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Simplify The Job Application Process

michaelgee profile image Michael Gee ・4 min read

It feels like it was just yesterday that I went through the long and time-consuming process of finding my first software development job.

There is a lot of trial and error in this process along with the frustration and time commitment it takes to find opportunities that would fit you best.

The most frustrating part I would say is the job posts that I overexaggerate in this comment for a post that asked:

"As a developer, what problems do you face during a job search?"

Job: Junior / Entry Level Developer

HTML / CSS / JavaScript - 15 years exp
React - 15 years exp
Node - 15 years exp
Serverless - 15 years exp
Missions To The Moon Completed - 3
Nobel Prizes - 1
Lamborghinis Owned - 1

But is it heavily overexaggerated or just slightly? Because I remember all too often I would come across job opportunities asking for Space-X qualifications for an entry-level developer.

This kind of sucks because it can easily discourage developers to think they are not quite ready yet and go back to the drawing board.

So in this post, I'd like to share some advice on how to simplify the process and get over the speed bumps of discouragement.

Define Your Keywords πŸ”‘

Before you start your search you should self-reflect and ask yourself a few questions.

  • What is my current level of expertise?
  • What are my strengths?
    • Do I live more on the front-end of the back-end of development?
  • What are my preferences?
    • What code language do I prefer? What framework am I most comfortable in?

Examples: React, Junior, JavaScript, Front-End, UI

Searching for jobs with more refined search terms can save time and energy finding positions that will fit both you and the company hiring.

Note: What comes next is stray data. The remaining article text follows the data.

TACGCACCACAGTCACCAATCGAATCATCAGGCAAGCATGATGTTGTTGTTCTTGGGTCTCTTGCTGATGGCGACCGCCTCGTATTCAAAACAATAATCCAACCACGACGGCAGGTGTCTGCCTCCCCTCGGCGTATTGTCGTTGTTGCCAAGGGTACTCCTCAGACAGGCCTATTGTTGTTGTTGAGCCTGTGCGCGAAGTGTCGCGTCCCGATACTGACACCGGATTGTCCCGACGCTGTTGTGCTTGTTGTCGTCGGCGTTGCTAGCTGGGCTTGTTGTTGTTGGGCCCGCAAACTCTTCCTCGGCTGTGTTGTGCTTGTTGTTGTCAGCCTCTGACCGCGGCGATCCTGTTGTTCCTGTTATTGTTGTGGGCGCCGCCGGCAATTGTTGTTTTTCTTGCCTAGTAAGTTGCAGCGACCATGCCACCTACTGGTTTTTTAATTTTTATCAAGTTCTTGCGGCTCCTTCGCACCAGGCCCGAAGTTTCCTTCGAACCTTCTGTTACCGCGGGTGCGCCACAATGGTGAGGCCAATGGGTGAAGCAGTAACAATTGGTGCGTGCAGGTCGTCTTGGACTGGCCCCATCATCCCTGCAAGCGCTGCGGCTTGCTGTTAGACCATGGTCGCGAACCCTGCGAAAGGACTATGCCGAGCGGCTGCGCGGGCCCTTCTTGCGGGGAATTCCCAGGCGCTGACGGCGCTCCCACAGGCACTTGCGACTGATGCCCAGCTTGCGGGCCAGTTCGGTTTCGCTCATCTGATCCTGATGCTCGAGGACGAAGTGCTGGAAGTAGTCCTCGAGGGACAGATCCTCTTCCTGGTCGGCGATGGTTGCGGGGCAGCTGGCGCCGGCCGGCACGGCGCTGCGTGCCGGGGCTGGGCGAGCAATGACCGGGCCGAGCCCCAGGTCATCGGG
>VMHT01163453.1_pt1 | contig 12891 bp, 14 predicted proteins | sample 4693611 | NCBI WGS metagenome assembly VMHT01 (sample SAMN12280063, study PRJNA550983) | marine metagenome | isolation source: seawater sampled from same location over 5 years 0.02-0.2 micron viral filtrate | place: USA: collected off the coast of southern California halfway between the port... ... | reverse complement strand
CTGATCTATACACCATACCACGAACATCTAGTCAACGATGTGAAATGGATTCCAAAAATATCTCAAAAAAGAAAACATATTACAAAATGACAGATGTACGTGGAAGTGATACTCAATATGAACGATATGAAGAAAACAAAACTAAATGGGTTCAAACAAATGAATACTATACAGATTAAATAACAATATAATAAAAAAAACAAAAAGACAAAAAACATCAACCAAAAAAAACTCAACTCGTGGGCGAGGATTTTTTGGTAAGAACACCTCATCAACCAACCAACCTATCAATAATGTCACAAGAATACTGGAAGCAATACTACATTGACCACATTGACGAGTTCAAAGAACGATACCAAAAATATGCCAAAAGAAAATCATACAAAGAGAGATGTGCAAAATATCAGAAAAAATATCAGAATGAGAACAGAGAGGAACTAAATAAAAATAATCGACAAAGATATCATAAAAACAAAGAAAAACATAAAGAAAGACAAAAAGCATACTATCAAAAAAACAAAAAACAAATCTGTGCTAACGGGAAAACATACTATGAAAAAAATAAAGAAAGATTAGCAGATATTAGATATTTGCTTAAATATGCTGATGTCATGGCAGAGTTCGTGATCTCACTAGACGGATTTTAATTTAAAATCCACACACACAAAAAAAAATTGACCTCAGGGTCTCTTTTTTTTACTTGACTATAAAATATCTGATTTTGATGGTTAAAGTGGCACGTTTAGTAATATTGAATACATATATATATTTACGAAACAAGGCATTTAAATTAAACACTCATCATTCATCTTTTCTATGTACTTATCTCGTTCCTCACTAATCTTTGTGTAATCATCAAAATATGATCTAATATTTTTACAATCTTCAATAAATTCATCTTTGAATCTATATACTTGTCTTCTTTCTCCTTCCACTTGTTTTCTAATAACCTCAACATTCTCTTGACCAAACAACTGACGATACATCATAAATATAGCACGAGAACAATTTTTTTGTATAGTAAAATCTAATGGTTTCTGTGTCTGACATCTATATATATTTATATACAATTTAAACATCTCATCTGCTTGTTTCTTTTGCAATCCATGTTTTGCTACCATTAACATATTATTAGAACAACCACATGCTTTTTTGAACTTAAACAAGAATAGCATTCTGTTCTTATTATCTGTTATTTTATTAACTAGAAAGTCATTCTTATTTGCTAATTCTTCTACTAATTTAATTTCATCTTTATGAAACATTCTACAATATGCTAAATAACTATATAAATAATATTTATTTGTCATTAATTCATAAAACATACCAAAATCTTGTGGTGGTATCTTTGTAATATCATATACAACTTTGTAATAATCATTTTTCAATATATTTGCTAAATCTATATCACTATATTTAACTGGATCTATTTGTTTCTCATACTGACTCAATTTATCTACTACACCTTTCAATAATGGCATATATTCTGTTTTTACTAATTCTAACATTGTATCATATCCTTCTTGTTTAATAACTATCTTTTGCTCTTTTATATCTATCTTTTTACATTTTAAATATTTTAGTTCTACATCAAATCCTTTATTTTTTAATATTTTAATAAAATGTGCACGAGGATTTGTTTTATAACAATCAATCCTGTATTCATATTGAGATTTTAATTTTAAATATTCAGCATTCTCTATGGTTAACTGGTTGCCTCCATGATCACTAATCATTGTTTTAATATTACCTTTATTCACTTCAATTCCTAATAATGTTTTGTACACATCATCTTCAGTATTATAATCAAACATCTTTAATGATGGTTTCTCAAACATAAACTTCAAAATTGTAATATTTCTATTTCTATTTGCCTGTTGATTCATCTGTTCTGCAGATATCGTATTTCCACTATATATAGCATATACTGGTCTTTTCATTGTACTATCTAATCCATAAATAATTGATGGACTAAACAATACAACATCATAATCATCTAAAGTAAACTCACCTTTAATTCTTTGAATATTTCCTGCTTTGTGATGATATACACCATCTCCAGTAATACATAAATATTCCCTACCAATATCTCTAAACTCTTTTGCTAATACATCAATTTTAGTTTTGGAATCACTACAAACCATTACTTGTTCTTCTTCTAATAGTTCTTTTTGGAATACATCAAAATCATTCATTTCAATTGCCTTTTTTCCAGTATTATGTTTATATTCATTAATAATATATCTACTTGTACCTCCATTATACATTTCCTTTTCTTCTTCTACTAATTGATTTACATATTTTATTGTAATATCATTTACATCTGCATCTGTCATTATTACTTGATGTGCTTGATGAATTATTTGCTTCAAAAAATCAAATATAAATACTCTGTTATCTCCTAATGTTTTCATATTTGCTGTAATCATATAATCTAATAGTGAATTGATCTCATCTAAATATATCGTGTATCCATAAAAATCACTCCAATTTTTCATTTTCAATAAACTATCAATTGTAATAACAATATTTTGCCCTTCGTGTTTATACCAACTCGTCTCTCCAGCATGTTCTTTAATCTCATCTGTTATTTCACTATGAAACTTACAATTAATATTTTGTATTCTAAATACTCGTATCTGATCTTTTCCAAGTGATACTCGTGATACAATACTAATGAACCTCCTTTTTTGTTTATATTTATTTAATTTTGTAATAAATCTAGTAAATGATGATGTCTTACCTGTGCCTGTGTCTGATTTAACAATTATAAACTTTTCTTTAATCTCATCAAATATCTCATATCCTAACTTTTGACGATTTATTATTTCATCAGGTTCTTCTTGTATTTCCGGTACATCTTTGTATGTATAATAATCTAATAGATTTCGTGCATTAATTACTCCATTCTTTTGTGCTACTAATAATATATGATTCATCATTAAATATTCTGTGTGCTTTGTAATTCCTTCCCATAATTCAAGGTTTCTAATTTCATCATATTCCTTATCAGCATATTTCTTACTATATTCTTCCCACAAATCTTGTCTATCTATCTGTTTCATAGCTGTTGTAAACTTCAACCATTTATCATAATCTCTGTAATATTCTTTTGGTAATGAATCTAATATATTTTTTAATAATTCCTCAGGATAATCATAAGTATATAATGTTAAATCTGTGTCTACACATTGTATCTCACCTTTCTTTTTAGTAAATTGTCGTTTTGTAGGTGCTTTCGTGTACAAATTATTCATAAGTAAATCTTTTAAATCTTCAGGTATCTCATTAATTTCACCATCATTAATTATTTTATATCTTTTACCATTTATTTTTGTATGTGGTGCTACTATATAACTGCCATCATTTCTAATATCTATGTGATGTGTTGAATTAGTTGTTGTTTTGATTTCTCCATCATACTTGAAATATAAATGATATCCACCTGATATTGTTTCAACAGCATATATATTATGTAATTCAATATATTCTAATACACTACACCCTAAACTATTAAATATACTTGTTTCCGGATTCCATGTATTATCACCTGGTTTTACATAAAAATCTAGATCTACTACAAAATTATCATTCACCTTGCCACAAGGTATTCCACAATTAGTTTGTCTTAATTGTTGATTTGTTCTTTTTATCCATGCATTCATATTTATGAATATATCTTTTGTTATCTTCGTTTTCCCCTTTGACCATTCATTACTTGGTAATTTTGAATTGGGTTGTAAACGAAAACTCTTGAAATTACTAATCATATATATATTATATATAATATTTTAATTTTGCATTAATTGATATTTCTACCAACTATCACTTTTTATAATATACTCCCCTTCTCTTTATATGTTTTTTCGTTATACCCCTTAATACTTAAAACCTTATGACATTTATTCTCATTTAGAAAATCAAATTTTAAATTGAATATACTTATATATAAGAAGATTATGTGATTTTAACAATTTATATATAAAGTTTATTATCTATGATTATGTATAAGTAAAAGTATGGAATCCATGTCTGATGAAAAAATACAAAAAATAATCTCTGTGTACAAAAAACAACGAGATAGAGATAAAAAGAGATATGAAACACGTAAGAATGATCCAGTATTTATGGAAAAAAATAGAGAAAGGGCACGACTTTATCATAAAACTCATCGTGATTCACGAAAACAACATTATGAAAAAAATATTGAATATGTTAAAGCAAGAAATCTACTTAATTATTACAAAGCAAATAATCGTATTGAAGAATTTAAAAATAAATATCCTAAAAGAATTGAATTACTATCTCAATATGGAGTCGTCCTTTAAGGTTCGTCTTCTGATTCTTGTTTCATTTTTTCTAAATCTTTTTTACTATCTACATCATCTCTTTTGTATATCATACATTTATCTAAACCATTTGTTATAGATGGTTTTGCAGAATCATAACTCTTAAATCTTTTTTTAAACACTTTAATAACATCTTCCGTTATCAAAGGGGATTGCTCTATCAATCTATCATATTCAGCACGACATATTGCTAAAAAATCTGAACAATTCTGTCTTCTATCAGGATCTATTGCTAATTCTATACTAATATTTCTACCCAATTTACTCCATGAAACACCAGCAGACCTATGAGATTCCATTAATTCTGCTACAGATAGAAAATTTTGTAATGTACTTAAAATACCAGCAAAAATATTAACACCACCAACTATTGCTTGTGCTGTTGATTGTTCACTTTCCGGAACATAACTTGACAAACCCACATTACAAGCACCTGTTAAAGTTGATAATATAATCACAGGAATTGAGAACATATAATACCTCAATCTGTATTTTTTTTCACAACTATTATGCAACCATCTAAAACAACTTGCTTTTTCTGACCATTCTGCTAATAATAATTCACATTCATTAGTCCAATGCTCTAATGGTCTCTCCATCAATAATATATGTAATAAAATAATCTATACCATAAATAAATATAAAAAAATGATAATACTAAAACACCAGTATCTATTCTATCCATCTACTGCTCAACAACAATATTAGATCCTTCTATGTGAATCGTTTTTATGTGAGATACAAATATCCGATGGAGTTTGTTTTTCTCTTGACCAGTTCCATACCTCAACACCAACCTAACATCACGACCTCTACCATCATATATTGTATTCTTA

When In Doubt, Apply Anyway πŸ‘Š

It is inevitable that you'll find jobs that match your tech stack but might also have a long list of additional things you aren't experienced with.

This can sometimes make you feel under-qualified and deter you from pursuing the position.

Apply anyway! There is no downside to throwing your name in the hat.

"You miss 100% of the shots you don't take." - Wayne Gretzky

If there is one thing you should take from this article it is this:

(Smart) Companies care more about the potential growth of a developer over what they already know.

So (especially for juniors) it's ok if you don't know everything on day 1. If asked about something you're not familiar with, express your interest in learning it instead of just saying "I don't know".

Expand Your Network πŸ‘₯

You are not alone in the job application process, there are recruiters that have jobs specifically to match you with hiring companies.

Connecting with recruiters can sometimes be hit or miss although if you are clear about your expertise and preferences (your defined keywords) this will make the process go much smoother.

Outsourcing the job hunt to someone else who gets paid for it is just a no brainer. I got my current job through a recruiter and the fit couldn't be more perfect!

Learn From Your Mistakes πŸš€

Before I got my current job, there were a LOT of applications sent, a ton of connections made, and a few interviews that weren't perfect.

These failures need to be viewed as learning opportunities, especially interviews because they are hard to master and you never know what to expect.

Learning from these failures can be applied immediately as you go through the process and rapidly speed up the process of finding a great developer position!

Reach Out 🀝

This is mainly for when you find an opportunity and think "wow this one would be a perfect fit for me".

Here is where you could stop the application process to look more into the company, their website to see who they are / what they do, and go to LinkedIn to try and find people who work for this company.

Expressing genuine interest and getting connected with someone who already works within the company is a great way to bump your resume to the top of the list.

A good practice way to go about this:

  1. Introduce yourself
  2. Ask a question about the company itself and what the person does within the company
  3. Ask about the open position. Ask if they are apart of the hiring process for this position or who would be a good reference to connect with.

Try to value their time as much as you value yours, keep your conversation and questions precise and to the point.

It's A Marathon, Not A Sprint πŸƒβ€β™‚οΈ πŸƒβ€β™€οΈ

Don't overwhelm yourself, when you need to take breaks from coding, learning, working, etc this would be a good time to apply for a few jobs here and there at a time.

This process only truly feels exhausting when you force yourself to sit for hours at a time trying to find every available dev opportunity on the internet.

So don't let the desire of the end destination get in the way of the journey. The journey is the fun part that you learn from and will reflect on, as I am doing right now πŸ™‚


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